Following a three-year investigation, French prosecutors ordered the bank to pay €300m (£269.7m) for helping clients evade tax.
HSBC's Swiss private bank was accused of offering hundreds of wealthy clients help in hiding cash and evading tax, after whistleblower Hervé Falciani leaked documents exposing the alleged wrongdoing.
Falciani, a former IT worker at HSBC, was convicted and sentenced to five years by a court over the biggest information leak in banking history, after he compiled a list of around 130,000 holders of secret Swiss bank accounts.
Switzerland’s federal prosecutor initially requested that Falciani receive a six-year jail sentence – the longest request to date – on the grounds of data theft, aggravated industrial espionage and violating commercial banking secrets.
The scandal saw HSBC’s group chairman Douglas Flint and group CEO Stuart Gulliver appear before the Treasury Select Committee (TSC) in 2015.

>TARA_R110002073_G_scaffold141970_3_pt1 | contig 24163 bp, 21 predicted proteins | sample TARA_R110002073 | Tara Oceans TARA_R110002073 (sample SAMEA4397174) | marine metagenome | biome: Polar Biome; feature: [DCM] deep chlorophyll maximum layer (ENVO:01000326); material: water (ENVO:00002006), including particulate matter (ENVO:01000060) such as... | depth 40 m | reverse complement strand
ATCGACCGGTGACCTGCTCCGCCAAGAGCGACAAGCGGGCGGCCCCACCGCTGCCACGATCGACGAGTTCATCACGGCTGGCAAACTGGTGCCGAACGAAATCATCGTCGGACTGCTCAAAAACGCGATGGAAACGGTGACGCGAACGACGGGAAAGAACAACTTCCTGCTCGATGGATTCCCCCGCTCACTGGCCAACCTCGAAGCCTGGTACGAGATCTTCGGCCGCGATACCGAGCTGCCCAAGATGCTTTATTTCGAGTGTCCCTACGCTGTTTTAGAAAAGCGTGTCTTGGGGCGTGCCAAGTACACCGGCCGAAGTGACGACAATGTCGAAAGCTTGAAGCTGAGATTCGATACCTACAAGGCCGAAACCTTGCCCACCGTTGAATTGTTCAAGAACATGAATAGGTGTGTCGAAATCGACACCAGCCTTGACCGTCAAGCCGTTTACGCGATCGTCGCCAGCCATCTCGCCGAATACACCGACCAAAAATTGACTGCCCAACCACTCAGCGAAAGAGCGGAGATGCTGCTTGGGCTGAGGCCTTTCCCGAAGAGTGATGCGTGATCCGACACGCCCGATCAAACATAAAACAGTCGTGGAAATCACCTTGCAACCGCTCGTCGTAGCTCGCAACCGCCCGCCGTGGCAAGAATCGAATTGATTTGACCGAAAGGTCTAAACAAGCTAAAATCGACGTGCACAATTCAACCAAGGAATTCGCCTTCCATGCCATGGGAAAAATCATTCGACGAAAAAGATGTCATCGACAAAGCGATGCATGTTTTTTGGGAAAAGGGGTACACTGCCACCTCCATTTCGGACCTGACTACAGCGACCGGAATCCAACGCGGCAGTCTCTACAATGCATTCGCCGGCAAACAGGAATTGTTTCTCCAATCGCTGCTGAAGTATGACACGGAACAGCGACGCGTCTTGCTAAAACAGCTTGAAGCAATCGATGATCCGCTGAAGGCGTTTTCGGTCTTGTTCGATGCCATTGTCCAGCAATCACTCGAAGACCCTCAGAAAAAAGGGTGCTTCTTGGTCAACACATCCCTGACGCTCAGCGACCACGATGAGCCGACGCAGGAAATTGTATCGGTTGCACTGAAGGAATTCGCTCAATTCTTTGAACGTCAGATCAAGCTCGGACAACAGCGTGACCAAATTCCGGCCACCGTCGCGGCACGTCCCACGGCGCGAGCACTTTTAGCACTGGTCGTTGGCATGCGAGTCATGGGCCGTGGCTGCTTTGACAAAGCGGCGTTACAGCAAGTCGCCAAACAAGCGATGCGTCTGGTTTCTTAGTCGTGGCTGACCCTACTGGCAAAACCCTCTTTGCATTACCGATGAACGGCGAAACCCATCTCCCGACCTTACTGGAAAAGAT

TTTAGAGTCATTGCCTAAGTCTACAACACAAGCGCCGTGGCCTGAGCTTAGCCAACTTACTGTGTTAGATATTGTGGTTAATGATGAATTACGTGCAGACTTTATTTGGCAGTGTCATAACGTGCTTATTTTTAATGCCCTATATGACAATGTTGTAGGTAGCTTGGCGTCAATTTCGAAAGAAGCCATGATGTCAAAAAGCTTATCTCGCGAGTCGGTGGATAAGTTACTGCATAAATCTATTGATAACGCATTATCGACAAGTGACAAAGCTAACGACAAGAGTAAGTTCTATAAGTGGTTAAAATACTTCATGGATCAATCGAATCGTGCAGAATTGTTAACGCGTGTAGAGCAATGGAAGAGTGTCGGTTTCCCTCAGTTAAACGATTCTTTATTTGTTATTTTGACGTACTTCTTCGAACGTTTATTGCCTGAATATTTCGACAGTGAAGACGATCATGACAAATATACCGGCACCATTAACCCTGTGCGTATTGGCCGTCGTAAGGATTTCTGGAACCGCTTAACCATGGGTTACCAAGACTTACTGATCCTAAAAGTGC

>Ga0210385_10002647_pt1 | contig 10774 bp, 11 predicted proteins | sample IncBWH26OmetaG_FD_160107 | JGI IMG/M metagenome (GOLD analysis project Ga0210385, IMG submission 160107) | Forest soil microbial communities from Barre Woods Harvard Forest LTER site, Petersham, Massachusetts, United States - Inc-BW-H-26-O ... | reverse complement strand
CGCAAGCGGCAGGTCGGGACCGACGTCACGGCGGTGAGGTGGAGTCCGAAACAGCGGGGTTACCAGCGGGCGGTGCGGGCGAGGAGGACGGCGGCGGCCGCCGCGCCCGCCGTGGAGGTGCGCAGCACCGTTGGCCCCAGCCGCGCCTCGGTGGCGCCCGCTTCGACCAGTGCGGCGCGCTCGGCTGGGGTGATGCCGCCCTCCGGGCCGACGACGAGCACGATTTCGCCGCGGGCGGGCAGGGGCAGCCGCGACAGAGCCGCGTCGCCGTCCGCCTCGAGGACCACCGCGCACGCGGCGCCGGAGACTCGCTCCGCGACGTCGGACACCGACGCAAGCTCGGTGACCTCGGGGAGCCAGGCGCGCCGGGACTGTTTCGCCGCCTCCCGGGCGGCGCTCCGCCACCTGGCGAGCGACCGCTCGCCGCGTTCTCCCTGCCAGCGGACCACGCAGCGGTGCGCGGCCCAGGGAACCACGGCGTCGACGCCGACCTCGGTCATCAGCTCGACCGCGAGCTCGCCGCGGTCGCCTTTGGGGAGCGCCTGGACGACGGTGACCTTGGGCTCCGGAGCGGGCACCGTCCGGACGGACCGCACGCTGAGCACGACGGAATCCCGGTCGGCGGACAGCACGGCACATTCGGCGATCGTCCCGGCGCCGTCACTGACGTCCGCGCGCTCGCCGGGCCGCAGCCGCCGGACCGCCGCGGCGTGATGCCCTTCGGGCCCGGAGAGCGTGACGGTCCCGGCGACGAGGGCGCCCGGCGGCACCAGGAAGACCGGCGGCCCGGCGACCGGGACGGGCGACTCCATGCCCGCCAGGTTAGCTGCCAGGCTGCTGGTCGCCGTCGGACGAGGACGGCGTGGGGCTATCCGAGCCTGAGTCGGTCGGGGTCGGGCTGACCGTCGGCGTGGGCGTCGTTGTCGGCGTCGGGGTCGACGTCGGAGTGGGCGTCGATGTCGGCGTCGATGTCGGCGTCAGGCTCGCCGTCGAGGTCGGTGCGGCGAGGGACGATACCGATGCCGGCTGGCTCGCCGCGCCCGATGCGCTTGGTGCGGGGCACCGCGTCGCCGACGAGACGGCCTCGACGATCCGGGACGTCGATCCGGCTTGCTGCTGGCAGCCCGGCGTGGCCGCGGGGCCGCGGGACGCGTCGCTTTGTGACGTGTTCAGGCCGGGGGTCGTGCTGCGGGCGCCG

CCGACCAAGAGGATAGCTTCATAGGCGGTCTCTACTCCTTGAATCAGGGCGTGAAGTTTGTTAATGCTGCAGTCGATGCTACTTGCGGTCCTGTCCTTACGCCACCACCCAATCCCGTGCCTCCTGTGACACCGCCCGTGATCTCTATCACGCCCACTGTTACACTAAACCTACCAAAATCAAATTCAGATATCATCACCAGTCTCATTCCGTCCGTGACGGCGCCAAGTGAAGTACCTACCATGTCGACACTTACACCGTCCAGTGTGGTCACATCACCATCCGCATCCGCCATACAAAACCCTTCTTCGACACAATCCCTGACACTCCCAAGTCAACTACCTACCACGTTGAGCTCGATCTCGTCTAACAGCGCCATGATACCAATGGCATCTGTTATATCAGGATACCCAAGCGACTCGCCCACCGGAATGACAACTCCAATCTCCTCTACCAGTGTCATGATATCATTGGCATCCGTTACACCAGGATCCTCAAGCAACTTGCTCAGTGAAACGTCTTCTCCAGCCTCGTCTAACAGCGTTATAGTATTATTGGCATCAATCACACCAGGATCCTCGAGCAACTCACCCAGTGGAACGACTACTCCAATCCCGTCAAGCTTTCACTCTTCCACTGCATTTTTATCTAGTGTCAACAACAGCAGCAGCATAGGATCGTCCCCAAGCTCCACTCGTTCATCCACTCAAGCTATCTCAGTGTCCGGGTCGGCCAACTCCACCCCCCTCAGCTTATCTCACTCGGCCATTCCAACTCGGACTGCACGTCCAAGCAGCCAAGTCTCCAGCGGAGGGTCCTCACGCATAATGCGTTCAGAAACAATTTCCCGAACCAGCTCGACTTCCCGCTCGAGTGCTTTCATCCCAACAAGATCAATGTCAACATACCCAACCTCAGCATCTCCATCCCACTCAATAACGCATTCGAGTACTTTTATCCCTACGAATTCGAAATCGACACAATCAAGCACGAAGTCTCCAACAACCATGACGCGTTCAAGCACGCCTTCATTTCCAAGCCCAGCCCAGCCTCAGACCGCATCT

While Flint admitted to a “terrible list” of past wrongdoings, he and Gulliver insisted that Falciani had stolen the data.
The Parquet National Financier (PNF) said more than €1.6bn worth of assets was involved in the scheme and that the data was “discovered as a result of the seizure and the exploitation of computer documents found at the home in France of a former employee of HSBC in January 2009”.
One person familiar with the matter told the Financial Times, “This is finished provided the bank pays what they have to pay. I think they are going to pay very quickly and then the case is over.”
However, two former directors at the bank still face possible legal action, the PNF said.
HSBC said it was pleased to resolve the investigation and had “publicly acknowledged historical control weaknesses at the Swiss Private Bank on a number of occasions and has taken firm steps to address them”.
It added that the investigation regarding HSBC Holdings had been dismissed.
HSBC pointed out that this was the first agreement entered into under the Judicial Convention of Public Interest, which was introduced in France in late 2016. The new law determined that such an agreement did not entail any finding of guilt against the other party.
Earlier last month, Mark Johnson, former head of HSBC Bank foreign exchange cash trading, was found guilty in the US of nine counts of fraud, from which he and co-conspirators raised more than $7m.